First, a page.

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Paine's Brewery and Related Buildings Forming Two Courtyards to the Rear

A Grade II Listed Building in St Neots, Cambridgeshire

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Latitude: 52.2273 / 52°13'38"N

Longitude: -0.2702 / 0°16'12"W

OS Eastings: 518247

OS Northings: 260200

OS Grid: TL182602

Mapcode National: GBR H2L.BJ4

Mapcode Global: VHGMF.88JW

Entry Name: Paine's Brewery and Related Buildings Forming Two Courtyards to the Rear

Listing Date: 10 January 1951

Last Amended: 24 November 1993

Grade: II

Source: Historic England

Source ID: 1129902

English Heritage Legacy ID: 53278

Location: St. Neots, Huntingdonshire, Cambridgeshire, PE19

County: Cambridgeshire

District: Huntingdonshire

Civil Parish: St. Neots

Built-Up Area: St Neots

Traditional County: Huntingdonshire

Lieutenancy Area (Ceremonial County): Cambridgeshire

Church of England Parish: St Neots St Mary

Church of England Diocese: Ely

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Saint Neots

Listing Text

(south side)

1/26 Nos 32 to 36 (even)


The address and the description shall be amended to read:

(south side)

47-/1/26 Nos 32 to 36 (even)
10.01.51 "Paine's Brewery" and related
buildings forming two courtyards
to the rear


after the line ending "projecting shop window", add:

To the rear of the brewery, reached through the elliptical-arched carriageway, are three
ranges of industrial structures, forming two courtyards. All were used at one time or another
in the brewing process. They are of several distinct builds, with the earliest actually predating
the main range to Market Square and very likely of the C17; the latest dates structures date
to the early part of the C20. This assortment of industrial buildings vividly illustrates the
history of Paine's brewery over two centuries. In addition, these courtyards also contain a
handsome collection of industrial building with definite architectural character. Short two
storey, red brick structure on the left as one enters the brewyard from the carriage arch; tile
roof and one-window range. Early C19 stock brick structure with slate roof and three-
window range follows; somewhat domestic character with door of original design near centre
of elevation; overlight; segmental-arched opening; to rear elevation, facing courtyard to the
east, several windows with sashes of Regency period design. This structure may be
contemporary with the range to Market Square or even slightly earlier. Slightly lower two-
storey structure is timber framed with red brick infill, possibly of C17 origin, although most
of the internal floor joists appear contemporary with the early C19 brick skin; steeply pitched
roof of tile also consistent with earlier date. To the south a somewhat higher two storey,
brick block with three-window range and roof of slate, early C19. At the end of this range,
with good brick polychromed detailing to three elevations, is the former brewhouse and
brewhouse stack, by far the most architecturally distinguished and noteworthy structure in
this courtyard; the date late C19 : segmental-arched openings to ground and first floors, two-
window range, with lunette to facing gable; chimney set back on right return from which
projects a single-storey block with lunette to south elevation and detailing of the same
character as that on the taller structure. Similar elevation to east courtyard. The west side of
this first courtyard is formed from the listed public house immediately on the right as one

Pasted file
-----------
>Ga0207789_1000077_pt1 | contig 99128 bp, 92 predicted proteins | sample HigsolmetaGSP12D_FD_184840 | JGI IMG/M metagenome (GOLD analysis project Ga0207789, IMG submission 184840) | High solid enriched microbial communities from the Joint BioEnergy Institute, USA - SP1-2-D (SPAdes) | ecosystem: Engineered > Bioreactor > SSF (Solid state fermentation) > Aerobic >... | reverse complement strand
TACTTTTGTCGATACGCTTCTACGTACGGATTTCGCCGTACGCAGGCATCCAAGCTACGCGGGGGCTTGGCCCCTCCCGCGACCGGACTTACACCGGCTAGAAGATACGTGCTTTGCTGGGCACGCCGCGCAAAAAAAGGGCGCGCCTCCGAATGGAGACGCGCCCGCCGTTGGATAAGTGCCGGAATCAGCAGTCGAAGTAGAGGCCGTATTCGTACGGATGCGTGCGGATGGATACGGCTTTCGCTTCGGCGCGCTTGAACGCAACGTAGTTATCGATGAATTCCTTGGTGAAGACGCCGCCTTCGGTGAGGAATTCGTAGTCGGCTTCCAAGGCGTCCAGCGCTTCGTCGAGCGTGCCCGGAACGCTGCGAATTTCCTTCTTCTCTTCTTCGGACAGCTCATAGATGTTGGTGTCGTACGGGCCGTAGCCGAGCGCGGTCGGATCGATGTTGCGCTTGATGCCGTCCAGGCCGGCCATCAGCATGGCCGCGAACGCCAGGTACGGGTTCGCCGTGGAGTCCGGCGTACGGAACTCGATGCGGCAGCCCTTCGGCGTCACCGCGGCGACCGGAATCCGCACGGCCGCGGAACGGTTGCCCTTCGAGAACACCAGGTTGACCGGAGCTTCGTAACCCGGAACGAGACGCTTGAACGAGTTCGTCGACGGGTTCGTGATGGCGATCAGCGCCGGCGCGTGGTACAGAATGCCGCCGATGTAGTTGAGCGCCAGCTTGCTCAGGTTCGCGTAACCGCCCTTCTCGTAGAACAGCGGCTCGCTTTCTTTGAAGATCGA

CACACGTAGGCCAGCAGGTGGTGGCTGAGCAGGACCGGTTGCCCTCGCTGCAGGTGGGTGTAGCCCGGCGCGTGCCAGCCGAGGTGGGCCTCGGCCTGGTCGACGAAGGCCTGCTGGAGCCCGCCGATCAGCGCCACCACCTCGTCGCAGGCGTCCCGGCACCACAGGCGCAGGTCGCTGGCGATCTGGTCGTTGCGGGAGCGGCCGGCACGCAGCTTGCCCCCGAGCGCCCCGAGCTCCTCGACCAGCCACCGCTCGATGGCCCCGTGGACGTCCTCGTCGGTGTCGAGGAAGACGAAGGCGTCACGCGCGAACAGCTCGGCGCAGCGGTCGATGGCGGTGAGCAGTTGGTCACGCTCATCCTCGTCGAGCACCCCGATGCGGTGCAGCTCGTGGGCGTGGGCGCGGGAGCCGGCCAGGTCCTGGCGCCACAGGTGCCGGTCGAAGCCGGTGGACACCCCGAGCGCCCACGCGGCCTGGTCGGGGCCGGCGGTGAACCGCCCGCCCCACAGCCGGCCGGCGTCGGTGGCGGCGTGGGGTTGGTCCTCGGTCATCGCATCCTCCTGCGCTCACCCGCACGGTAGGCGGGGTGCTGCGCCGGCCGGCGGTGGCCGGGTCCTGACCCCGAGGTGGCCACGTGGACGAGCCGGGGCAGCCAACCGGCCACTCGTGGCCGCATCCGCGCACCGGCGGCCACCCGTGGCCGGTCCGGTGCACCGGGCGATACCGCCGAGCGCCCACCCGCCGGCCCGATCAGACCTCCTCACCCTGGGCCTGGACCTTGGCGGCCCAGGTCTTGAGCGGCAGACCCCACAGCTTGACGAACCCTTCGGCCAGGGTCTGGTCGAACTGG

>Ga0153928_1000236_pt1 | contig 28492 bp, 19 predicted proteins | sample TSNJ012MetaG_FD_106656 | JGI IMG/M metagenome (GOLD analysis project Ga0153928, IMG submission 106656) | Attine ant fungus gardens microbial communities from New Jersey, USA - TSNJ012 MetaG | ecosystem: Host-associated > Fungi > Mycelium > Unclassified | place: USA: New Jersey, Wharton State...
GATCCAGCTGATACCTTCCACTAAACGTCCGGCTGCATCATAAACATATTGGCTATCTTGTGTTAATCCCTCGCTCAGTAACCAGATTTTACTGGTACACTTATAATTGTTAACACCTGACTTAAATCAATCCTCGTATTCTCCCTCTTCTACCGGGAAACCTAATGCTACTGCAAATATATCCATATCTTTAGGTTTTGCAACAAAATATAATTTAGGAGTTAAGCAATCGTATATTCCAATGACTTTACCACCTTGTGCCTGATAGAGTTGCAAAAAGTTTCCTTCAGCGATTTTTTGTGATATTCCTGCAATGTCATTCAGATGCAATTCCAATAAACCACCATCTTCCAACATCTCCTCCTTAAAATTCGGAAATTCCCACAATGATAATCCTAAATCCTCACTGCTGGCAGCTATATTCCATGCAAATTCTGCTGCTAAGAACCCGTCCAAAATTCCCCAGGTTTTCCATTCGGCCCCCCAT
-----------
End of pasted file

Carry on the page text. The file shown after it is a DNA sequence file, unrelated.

enters the carriageway, the former Bull Inn (q.v., listed in grade II). Lining the rest of this
side is a single-storey brick range of early C20 date with tile roofs and four hipped dormers;
range interrupted by broken join. The south end of the courtyard is closed by structures of
this build; those at the southwest corner with roofs partly collapsed. King post trusses of early
C20 date to structures at southeast corner of site; roof of one with louvre; single-storey open
shed of two bays, with lathe to facing west gable, and ventilation tile to roof; the brick piers
supporting the roof take the form of four half rounds. The east range of the east courtyard
dominated by a very picturesque grouping of tile roofed, one and two storey buildings, the
southmost with a facing gable and broad eaves, followed by a single-storey structure with a
pair of gabled dormers; these two structures are very likely C1900. Next in the sequence,
moving from south to north, is the spiky Victorian Gothic structure with date stone
indicating 1976 and bearing William Paine's initials. The architectural pretence of this
structure suggests that it may have been the yard office. Gable end with broached stack to
north of this range, then a single storey range incorporating some C18 timber framing. Here
the rear buildings to Nos. 32, 34 and 36 abut structures specified in the list description for
Nos. 40 and 42 Market Square (q.v.).


(South Side)

Nos 32 to 36
TL 1860 1/26 10.1.51.

Circa 1831 with symetrical facade, 3 storeys. 7 windows, 3 middle in slightly
projecting bay carried up with pediment surmounted by weather vane. Gault
brick with stone dressings. Stone cornice surmounted by panelled parapet.
Square-headed windows with rusticated arches and glazing bars, central
arched recess with Venetian 1st floor window with side-lights blocked, above
at 2nd floor clock under bracketted, arched head with panel below inscribed
"ESTD 1831". Central carriageway with semi- elliptical rusticated arch.
Good wooden shopfronts; No 32 with Ionic half columns carrying entablature
with scrolled ends; No 36 with narrow paired brackets carrying entablature with
modillioned cornice; projecting shop window.

Nos l6 to 46 even form a group.

Listing NGR: TL1824760200

This text is from the original listing, and may not necessarily reflect the current setting of the building.

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